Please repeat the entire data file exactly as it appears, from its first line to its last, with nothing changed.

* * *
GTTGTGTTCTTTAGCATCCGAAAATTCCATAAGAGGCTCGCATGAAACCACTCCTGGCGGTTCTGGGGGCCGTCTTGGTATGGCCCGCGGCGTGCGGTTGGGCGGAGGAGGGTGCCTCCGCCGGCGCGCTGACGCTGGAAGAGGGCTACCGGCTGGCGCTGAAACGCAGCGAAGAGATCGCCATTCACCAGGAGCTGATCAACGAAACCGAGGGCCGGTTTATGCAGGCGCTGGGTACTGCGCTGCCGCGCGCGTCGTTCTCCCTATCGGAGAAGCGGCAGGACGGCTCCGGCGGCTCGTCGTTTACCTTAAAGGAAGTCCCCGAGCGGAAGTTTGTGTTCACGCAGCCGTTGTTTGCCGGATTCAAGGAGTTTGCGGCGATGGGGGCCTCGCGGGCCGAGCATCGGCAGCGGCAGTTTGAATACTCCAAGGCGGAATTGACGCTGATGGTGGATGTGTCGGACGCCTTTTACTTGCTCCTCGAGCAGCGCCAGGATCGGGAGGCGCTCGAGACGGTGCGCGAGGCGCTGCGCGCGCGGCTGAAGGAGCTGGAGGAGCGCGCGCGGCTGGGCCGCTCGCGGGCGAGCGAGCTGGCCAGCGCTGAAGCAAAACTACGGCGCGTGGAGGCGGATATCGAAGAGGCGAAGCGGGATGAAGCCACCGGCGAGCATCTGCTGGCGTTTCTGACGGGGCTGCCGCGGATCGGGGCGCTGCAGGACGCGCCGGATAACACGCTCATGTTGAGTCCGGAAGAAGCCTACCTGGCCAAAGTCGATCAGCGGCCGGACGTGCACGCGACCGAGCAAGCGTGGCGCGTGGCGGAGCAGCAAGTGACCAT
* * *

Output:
GTTGTGTTCTTTAGCATCCGAAAATTCCATAAGAGGCTCGCATGAAACCACTCCTGGCGGTTCTGGGGGCCGTCTTGGTATGGCCCGCGGCGTGCGGTTGGGCGGAGGAGGGTGCCTCCGCCGGCGCGCTGACGCTGGAAGAGGGCTACCGGCTGGCGCTGAAACGCAGCGAAGAGATCGCCATTCACCAGGAGCTGATCAACGAAACCGAGGGCCGGTTTATGCAGGCGCTGGGTACTGCGCTGCCGCGCGCGTCGTTCTCCCTATCGGAGAAGCGGCAGGACGGCTCCGGCGGCTCGTCGTTTACCTTAAAGGAAGTCCCCGAGCGGAAGTTTGTGTTCACGCAGCCGTTGTTTGCCGGATTCAAGGAGTTTGCGGCGATGGGGGCCTCGCGGGCCGAGCATCGGCAGCGGCAGTTTGAATACTCCAAGGCGGAATTGACGCTGATGGTGGATGTGTCGGACGCCTTTTACTTGCTCCTCGAGCAGCGCCAGGATCGGGAGGCGCTCGAGACGGTGCGCGAGGCGCTGCGCGCGCGGCTGAAGGAGCTGGAGGAGCGCGCGCGGCTGGGCCGCTCGCGGGCGAGCGAGCTGGCCAGCGCTGAAGCAAAACTACGGCGCGTGGAGGCGGATATCGAAGAGGCGAAGCGGGATGAAGCCACCGGCGAGCATCTGCTGGCGTTTCTGACGGGGCTGCCGCGGATCGGGGCGCTGCAGGACGCGCCGGATAACACGCTCATGTTGAGTCCGGAAGAAGCCTACCTGGCCAAAGTCGATCAGCGGCCGGACGTGCACGCGACCGAGCAAGCGTGGCGCGTGGCGGAGCAGCAAGTGACCAT